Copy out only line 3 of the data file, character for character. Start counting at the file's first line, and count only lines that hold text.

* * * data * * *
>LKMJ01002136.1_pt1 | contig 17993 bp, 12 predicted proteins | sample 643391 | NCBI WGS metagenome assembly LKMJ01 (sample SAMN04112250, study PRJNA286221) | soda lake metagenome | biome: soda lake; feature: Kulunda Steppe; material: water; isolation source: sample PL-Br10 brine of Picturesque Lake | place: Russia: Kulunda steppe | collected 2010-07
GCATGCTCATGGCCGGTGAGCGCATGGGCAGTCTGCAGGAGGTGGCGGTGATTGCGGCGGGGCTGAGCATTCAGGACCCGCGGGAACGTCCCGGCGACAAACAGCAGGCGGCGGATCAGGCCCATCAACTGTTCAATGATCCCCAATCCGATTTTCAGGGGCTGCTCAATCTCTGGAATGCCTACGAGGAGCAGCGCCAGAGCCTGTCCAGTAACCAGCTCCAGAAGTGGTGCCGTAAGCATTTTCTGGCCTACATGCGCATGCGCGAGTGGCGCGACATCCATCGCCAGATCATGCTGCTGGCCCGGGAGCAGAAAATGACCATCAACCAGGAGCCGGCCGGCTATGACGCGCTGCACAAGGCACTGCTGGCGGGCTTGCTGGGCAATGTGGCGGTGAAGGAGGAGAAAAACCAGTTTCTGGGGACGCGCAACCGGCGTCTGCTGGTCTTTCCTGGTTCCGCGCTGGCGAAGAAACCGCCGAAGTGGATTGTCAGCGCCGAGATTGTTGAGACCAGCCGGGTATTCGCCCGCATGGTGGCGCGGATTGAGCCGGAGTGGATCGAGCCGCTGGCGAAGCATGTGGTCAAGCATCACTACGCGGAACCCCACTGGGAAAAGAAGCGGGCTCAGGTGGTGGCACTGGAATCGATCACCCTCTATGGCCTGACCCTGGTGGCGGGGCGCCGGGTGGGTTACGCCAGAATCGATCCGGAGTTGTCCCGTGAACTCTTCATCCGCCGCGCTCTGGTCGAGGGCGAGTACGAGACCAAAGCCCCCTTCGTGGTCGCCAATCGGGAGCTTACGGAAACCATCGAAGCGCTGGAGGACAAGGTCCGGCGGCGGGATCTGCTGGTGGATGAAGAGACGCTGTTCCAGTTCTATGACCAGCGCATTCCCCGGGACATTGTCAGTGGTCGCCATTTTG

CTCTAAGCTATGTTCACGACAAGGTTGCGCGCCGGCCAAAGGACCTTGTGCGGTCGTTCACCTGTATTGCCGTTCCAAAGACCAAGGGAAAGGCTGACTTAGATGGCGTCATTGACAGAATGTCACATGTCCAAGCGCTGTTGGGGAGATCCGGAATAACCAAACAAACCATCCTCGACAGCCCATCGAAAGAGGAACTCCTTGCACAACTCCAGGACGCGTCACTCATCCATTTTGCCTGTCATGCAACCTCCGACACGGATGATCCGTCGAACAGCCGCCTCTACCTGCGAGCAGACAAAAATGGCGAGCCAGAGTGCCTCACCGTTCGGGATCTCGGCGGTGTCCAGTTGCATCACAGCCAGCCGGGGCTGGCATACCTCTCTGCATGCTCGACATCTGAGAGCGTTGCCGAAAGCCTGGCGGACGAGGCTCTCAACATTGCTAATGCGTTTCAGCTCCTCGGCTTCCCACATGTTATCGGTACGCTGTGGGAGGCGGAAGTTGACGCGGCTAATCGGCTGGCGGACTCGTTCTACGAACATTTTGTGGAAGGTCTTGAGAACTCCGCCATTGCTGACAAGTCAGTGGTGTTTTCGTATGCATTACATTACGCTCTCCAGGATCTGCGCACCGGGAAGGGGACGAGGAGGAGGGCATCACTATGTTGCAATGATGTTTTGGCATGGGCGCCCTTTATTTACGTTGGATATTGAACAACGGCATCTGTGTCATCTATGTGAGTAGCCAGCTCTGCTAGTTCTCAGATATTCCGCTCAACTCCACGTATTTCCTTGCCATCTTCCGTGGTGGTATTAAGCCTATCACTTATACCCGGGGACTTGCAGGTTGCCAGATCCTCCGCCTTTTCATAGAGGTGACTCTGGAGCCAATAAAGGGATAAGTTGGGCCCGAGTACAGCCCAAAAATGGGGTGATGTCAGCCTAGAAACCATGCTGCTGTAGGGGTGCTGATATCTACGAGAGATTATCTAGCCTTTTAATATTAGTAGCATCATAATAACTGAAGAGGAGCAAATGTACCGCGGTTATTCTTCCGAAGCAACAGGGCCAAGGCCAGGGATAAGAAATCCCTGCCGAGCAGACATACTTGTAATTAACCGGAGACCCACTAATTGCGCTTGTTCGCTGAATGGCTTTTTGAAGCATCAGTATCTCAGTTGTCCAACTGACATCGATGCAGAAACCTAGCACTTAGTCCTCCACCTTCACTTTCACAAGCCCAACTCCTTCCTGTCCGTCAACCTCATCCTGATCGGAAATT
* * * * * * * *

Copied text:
CTCTAAGCTATGTTCACGACAAGGTTGCGCGCCGGCCAAAGGACCTTGTGCGGTCGTTCACCTGTATTGCCGTTCCAAAGACCAAGGGAAAGGCTGACTTAGATGGCGTCATTGACAGAATGTCACATGTCCAAGCGCTGTTGGGGAGATCCGGAATAACCAAACAAACCATCCTCGACAGCCCATCGAAAGAGGAACTCCTTGCACAACTCCAGGACGCGTCACTCATCCATTTTGCCTGTCATGCAACCTCCGACACGGATGATCCGTCGAACAGCCGCCTCTACCTGCGAGCAGACAAAAATGGCGAGCCAGAGTGCCTCACCGTTCGGGATCTCGGCGGTGTCCAGTTGCATCACAGCCAGCCGGGGCTGGCATACCTCTCTGCATGCTCGACATCTGAGAGCGTTGCCGAAAGCCTGGCGGACGAGGCTCTCAACATTGCTAATGCGTTTCAGCTCCTCGGCTTCCCACATGTTATCGGTACGCTGTGGGAGGCGGAAGTTGACGCGGCTAATCGGCTGGCGGACTCGTTCTACGAACATTTTGTGGAAGGTCTTGAGAACTCCGCCATTGCTGACAAGTCAGTGGTGTTTTCGTATGCATTACATTACGCTCTCCAGGATCTGCGCACCGGGAAGGGGACGAGGAGGAGGGCATCACTATGTTGCAATGATGTTTTGGCATGGGCGCCCTTTATTTACGTTGGATATTGAACAACGGCATCTGTGTCATCTATGTGAGTAGCCAGCTCTGCTAGTTCTCAGATATTCCGCTCAACTCCACGTATTTCCTTGCCATCTTCCGTGGTGGTATTAAGCCTATCACTTATACCCGGGGACTTGCAGGTTGCCAGATCCTCCGCCTTTTCATAGAGGTGACTCTGGAGCCAATAAAGGGATAAGTTGGGCCCGAGTACAGCCCAAAAATGGGGTGATGTCAGCCTAGAAACCATGCTGCTGTAGGGGTGCTGATATCTACGAGAGATTATCTAGCCTTTTAATATTAGTAGCATCATAATAACTGAAGAGGAGCAAATGTACCGCGGTTATTCTTCCGAAGCAACAGGGCCAAGGCCAGGGATAAGAAATCCCTGCCGAGCAGACATACTTGTAATTAACCGGAGACCCACTAATTGCGCTTGTTCGCTGAATGGCTTTTTGAAGCATCAGTATCTCAGTTGTCCAACTGACATCGATGCAGAAACCTAGCACTTAGTCCTCCACCTTCACTTTCACAAGCCCAACTCCTTCCTGTCCGTCAACCTCATCCTGATCGGAAATT